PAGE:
Just, Speedy, and Inexpensive

Does anyone else have a favorite Rule of Civil Procedure?  I do.  It is Rule 1, particularly the last sentence which says that the Rules of Civil Procedure “should be construed, administered, and employed by the court and the parties to secure the just, speedy, and inexpensive determination of every action and proceeding.”


I find myself turning to this rule more and more as I prepare papers for the court.  No doubt that the Courts are dedicated to these three principles.  


As to the principle of justice, the Nevada Supreme Court said in State ex rel. Sparks v. State Bank & Tr. Co., 37 Nev. 55, 66, 139 P. 505, 509 (1914):


[T]his tribunal under its supervisory power, is duty bound to safeguard the rights of all who seek justice at its portals. 


When it comes to the principle of speed the Nevada Supreme Court said in the case of Dougan v. Gustaveson, 108 Nev. 517, 523, 835 P.2d 795, 799 (1992):


[T]hese provisions [of the Nevada Rules of Civil Procedure] recognize judicial commitment to the proposition that "justice delayed is justice denied." 


Finally, regarding the expense of the litigation process, in the case of Jones v. Lodge at Torrey Pines P'ship, 42 Cal. 4th 1158, 1167, 72 Cal. Rptr. 3d 624, 631, 177 P.3d 232, 238 (2008), the court recognized:


Litigation is expensive, for the innocent as well as the wrongdoer.


As any judge will tell you, the balance of these three principles is never easy.  


That balance is well explained by Justice Stiglich in the case of Rodriguez v. Fiesta Palms, Ltd. Liab. Co., 134 Nev. 654, 654-55, 428 P.3d 255, 256 (2018) where she explained:


This appeal requires us to consider two fundamental interests of our justice system: the importance of deciding cases on the merits and the need to swiftly administer justice. Deciding cases on the merits sometimes requires courts to accommodate the needs of litigants—especially unrepresented litigants like the appellant in this case. Swiftly administering justice requires courts to enforce procedural requirements, even when the result is dismissal of a plaintiff’s case. We afford broad discretion to district courts to balance these interests within the context of an NRCP 60(b)(1) motion for relief. In this case, a district court denied a pro se plaintiffs NRCP 60(b) motion for relief that was filed five months and three weeks after the court dismissed his case because he did not comply with procedural requirements. That decision was not an abuse of discretion.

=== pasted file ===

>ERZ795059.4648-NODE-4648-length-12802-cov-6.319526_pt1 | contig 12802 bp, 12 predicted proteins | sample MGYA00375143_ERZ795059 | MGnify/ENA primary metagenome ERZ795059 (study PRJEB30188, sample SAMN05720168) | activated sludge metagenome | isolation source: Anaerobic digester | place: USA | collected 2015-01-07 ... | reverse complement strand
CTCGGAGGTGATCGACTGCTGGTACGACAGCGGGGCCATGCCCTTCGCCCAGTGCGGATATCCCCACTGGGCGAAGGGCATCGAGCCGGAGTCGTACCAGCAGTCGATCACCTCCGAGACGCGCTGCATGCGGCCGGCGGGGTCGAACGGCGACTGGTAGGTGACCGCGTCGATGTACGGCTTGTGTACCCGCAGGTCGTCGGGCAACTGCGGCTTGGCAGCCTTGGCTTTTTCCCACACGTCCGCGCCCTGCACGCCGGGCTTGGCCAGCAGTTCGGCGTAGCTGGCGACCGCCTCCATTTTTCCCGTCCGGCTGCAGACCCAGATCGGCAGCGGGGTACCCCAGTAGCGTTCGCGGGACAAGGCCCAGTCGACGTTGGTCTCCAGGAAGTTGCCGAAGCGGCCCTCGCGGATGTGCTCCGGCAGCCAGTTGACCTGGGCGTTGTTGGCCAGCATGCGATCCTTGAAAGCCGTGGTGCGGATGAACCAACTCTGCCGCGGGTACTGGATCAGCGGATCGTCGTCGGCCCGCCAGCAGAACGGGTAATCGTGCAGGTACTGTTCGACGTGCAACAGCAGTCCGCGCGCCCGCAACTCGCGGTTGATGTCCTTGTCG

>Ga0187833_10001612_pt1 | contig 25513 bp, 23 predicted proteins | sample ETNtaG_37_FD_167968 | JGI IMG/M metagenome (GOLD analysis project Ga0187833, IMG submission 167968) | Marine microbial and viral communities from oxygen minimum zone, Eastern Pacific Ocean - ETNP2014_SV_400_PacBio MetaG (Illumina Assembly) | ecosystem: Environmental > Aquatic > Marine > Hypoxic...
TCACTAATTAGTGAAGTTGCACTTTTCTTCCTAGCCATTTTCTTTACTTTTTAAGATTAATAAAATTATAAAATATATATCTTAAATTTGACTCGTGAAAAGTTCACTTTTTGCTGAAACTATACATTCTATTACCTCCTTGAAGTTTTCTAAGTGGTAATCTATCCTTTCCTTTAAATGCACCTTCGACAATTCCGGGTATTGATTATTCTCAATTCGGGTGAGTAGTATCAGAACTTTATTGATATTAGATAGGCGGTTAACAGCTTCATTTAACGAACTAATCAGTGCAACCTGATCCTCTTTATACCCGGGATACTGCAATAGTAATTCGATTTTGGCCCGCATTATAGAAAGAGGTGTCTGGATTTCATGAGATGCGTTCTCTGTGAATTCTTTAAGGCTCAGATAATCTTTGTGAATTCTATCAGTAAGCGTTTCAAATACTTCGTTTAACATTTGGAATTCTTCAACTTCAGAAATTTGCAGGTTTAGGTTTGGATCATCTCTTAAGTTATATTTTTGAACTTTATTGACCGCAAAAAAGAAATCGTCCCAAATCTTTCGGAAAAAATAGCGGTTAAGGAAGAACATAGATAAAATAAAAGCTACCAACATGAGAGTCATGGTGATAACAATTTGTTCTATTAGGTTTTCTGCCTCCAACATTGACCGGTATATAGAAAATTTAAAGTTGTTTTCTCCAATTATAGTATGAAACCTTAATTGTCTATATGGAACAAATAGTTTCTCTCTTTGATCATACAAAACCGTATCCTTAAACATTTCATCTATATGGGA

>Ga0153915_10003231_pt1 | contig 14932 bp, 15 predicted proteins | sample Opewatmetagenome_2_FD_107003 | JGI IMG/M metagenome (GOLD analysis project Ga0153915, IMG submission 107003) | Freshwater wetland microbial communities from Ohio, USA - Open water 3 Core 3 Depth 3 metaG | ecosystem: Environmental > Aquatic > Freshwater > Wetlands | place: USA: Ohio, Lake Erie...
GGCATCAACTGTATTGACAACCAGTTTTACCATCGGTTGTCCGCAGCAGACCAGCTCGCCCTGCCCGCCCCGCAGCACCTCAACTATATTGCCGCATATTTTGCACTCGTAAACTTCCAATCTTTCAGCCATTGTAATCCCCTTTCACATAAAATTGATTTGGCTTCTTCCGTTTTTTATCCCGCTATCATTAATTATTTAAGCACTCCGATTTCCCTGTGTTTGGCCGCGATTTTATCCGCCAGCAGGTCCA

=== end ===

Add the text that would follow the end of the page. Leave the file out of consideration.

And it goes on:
In the Rodriguez case, the principle of speed prevailed when the court refused to grant a Rule 60(b)(1) motion for relief from a dismissal after a prior trial on the merits, a remand for a new trial and then neither counsel nor the party appeared a pre-trial conference set for the second trial.  


The case of Scrimer v. Eighth Judicial Dist. Court, 116 Nev. 507, 998 P.2d 1190 (2000) makes a good contrast.  In Scrimer there are two cases consolidated into the one decision.  Both cases involved NRCP 4(e) which requires service of a Complaint within 120 days of filing.  The Nevada Supreme Court allowed both cases to proceed to discovery, causing the principle of speed to take the backseat to the principle of justice.  


I encourage you to take another look at NRCP 1 and tell me after you study it if it doesn’t begin to grow on you.  


If you have questions about Nevada Coverage Law or Insurance Law in Nevada, please contact Mike Mills at 702.240.6060x114 or email him at mmills@blwmlawfirm.com.  

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